Canadians bear witness at the Truth and Reconciliation Commission
The Truth and Reconciliation Commission (TRC) recently held events over two days in Victoria BC that marked the culmination of four other public hearings in different areas of Vancouver Island. The TRC Regional Event in Victoria (April 13 and 14) offered a unique experience to all Canadians, both Aboriginal and non-Aboriginal, to hear first hand the experiences of those who had attended the residential schools.
Along with Victoria resident Allison Holt, my husband Chris and I were among the 3,000 people who attended the public sessions over the two days. We had come 'to bear witness' to the experiences shared by those who had been impacted in some way by the residential school system in Canada. For some of the people now in their 60s and 70s it was the first time they had opened up about their experience. 'We are survivors', was a common statement.
During the opening ceremony on Friday morning, the chair of the three person Commission, Judge Murray Sinclair, talked about an archive being created for future generations based on the statements and submissions collected at each session, some public and some private, so that no one will be able to claim the abuse did not happen. He charged us all with the responsibility 'to bear witness' to tell others of what we heard and learnt.
Judge Sinclair talked about the education system that took away the culture and language and which is still denying history. To address education and rewrite history books is part of reconciliation. He encouraged us to talk with each other in our communities to fix/repair this damaged relationship with kindness and respect.
Grand Chief Ed John, a lawyer living in Vancouver, said 'We need to set aside our ignorance and indifference of the past. It is not what you stand for. It’s what you stand up for.'
Commissioner Marie Wilson, a Dene living in the North West Territories, asked 'How do we go forward? Reconciliation is an ongoing process.' She told us that the work of the TRC is two-fold:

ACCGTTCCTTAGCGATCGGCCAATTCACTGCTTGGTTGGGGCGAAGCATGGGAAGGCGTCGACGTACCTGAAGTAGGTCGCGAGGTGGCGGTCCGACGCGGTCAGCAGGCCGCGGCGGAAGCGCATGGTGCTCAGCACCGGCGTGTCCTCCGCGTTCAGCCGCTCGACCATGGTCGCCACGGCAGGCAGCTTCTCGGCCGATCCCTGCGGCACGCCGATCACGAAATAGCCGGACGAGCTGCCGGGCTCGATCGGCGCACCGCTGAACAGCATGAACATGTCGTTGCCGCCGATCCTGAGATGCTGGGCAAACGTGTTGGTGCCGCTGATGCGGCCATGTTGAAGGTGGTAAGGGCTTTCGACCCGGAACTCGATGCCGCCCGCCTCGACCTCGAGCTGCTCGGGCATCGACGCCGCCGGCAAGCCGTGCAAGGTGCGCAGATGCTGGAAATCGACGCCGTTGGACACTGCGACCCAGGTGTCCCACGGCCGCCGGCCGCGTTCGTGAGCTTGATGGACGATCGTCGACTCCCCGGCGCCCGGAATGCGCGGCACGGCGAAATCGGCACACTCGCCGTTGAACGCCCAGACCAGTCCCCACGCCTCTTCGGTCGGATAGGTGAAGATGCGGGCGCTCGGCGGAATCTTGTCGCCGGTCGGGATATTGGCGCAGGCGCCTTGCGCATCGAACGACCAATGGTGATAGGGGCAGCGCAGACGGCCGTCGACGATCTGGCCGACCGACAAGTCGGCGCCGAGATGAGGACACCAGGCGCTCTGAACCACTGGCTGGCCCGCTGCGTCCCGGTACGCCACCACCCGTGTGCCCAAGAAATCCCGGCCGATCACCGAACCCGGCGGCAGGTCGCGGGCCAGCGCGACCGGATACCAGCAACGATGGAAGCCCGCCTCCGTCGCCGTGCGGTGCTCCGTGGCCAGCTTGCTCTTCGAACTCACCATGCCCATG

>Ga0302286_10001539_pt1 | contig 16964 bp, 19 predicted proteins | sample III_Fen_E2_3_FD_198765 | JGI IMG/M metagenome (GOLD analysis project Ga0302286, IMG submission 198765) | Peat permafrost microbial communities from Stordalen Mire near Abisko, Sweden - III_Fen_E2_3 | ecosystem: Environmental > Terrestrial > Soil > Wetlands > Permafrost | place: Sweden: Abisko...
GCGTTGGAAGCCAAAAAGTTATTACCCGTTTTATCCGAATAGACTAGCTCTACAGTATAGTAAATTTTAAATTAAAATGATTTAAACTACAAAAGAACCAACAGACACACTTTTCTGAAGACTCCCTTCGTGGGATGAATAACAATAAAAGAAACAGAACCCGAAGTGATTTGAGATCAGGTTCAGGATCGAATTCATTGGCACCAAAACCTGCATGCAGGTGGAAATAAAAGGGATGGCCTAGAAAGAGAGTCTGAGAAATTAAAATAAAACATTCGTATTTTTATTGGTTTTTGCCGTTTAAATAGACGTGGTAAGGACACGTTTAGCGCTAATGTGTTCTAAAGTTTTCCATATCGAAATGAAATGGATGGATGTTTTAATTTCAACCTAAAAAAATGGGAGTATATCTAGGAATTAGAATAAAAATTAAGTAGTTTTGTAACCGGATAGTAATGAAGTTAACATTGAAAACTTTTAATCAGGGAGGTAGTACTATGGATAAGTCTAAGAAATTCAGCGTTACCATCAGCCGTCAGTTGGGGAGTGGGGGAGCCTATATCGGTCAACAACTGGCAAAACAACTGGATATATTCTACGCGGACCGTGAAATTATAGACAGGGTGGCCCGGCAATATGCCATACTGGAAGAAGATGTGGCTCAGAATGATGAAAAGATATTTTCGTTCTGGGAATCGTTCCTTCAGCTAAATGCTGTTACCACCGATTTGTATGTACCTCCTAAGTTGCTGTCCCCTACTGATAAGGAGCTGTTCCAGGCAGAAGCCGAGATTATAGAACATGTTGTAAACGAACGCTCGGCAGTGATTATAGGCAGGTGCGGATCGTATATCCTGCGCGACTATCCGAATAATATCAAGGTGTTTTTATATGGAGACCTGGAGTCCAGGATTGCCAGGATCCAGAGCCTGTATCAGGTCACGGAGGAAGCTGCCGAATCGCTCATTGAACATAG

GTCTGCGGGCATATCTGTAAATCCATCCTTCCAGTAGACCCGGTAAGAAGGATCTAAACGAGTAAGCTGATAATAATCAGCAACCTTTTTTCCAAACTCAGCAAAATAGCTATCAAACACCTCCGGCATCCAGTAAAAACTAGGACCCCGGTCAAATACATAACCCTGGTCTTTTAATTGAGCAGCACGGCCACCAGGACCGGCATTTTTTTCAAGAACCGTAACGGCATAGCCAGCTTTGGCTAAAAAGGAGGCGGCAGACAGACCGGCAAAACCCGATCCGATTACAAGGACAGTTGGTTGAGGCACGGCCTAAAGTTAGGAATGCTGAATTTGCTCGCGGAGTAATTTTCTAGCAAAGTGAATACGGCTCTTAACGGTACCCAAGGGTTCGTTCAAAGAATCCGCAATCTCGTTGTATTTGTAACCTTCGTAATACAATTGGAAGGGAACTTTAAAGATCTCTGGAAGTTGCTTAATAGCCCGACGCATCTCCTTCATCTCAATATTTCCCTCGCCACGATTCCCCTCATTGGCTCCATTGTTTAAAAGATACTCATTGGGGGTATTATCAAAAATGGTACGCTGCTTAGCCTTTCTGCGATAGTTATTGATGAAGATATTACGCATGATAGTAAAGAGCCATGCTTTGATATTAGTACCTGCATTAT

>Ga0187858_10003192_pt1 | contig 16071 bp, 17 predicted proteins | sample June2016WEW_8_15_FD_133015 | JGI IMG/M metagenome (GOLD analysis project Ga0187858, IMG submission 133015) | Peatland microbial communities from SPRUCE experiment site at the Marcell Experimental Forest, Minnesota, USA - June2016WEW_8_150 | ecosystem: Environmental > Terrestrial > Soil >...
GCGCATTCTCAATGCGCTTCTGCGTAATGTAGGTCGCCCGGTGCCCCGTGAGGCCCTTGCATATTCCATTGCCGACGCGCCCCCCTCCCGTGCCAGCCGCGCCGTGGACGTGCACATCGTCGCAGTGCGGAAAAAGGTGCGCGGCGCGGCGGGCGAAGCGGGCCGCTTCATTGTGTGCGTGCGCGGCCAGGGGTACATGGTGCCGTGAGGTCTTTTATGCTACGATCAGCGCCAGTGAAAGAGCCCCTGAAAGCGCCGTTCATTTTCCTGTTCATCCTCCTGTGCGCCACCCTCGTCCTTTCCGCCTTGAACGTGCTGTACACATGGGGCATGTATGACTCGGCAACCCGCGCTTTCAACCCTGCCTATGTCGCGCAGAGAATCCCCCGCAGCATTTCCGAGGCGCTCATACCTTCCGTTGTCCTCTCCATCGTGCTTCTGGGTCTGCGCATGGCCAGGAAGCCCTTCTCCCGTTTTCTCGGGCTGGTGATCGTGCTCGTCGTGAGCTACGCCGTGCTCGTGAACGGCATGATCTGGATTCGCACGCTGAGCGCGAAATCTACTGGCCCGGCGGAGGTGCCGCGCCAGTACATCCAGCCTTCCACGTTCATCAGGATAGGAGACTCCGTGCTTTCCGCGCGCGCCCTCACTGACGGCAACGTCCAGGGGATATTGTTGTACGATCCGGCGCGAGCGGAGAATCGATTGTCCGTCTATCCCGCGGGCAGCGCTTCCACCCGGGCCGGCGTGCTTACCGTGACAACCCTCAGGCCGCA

- to contribute to the healing of the individual, community and nation
- and to contribute to the education of the individual, community and nation.
Oral history is part of the First Nations' tradition and she asked that we listen with good hearts and clear ears.
Radio host Shelagh Rogers skillfully and with warmth, facilitated two Town Hall sessions on the topics of Reconciliation – It Matters to Me and A Call to Action.
Day two began with Expressions of Reconciliation with men and women representing the churches who had been involved in the residential schools. There was also a former RCMP speaking of his experience and former teachers. A United church in Port Alberni told of how they had moved ahead of the national church body to begin to educate themselves and then began local community actions to 'right the wrongs' and build community in their neighbourhood and town.
Many people shared ideas of what they felt could be next steps, such as more healing centres, talk with politicians, re-write history books, more opportunities for the Aboriginal youth to learn their culture and language to try to stop the flood of teenage suicides.
I returned home impacted by the pain that so many have suffered and are still suffering through. I feel deep respect for the tremendous courage it took for each one to share and be vulnerable.
The TRC moves to other provinces before returning to BC and ending in Vancouver in September 2013. What am I going to do to bear witness leading up to this event? I can visualize Creators of Peace circles for Aboriginal and non-Aboriginal women.
I am encouraged by The Citizen Project in the province of Quebec planning Public Forums and Circles of Trust, that some of my colleagues are involved with.
As Judge Sinclair said about the need for healing and reconciliation, 'This is a Canadian problem, not just an Aboriginal problem. The most important part of the
conversation is with each other.'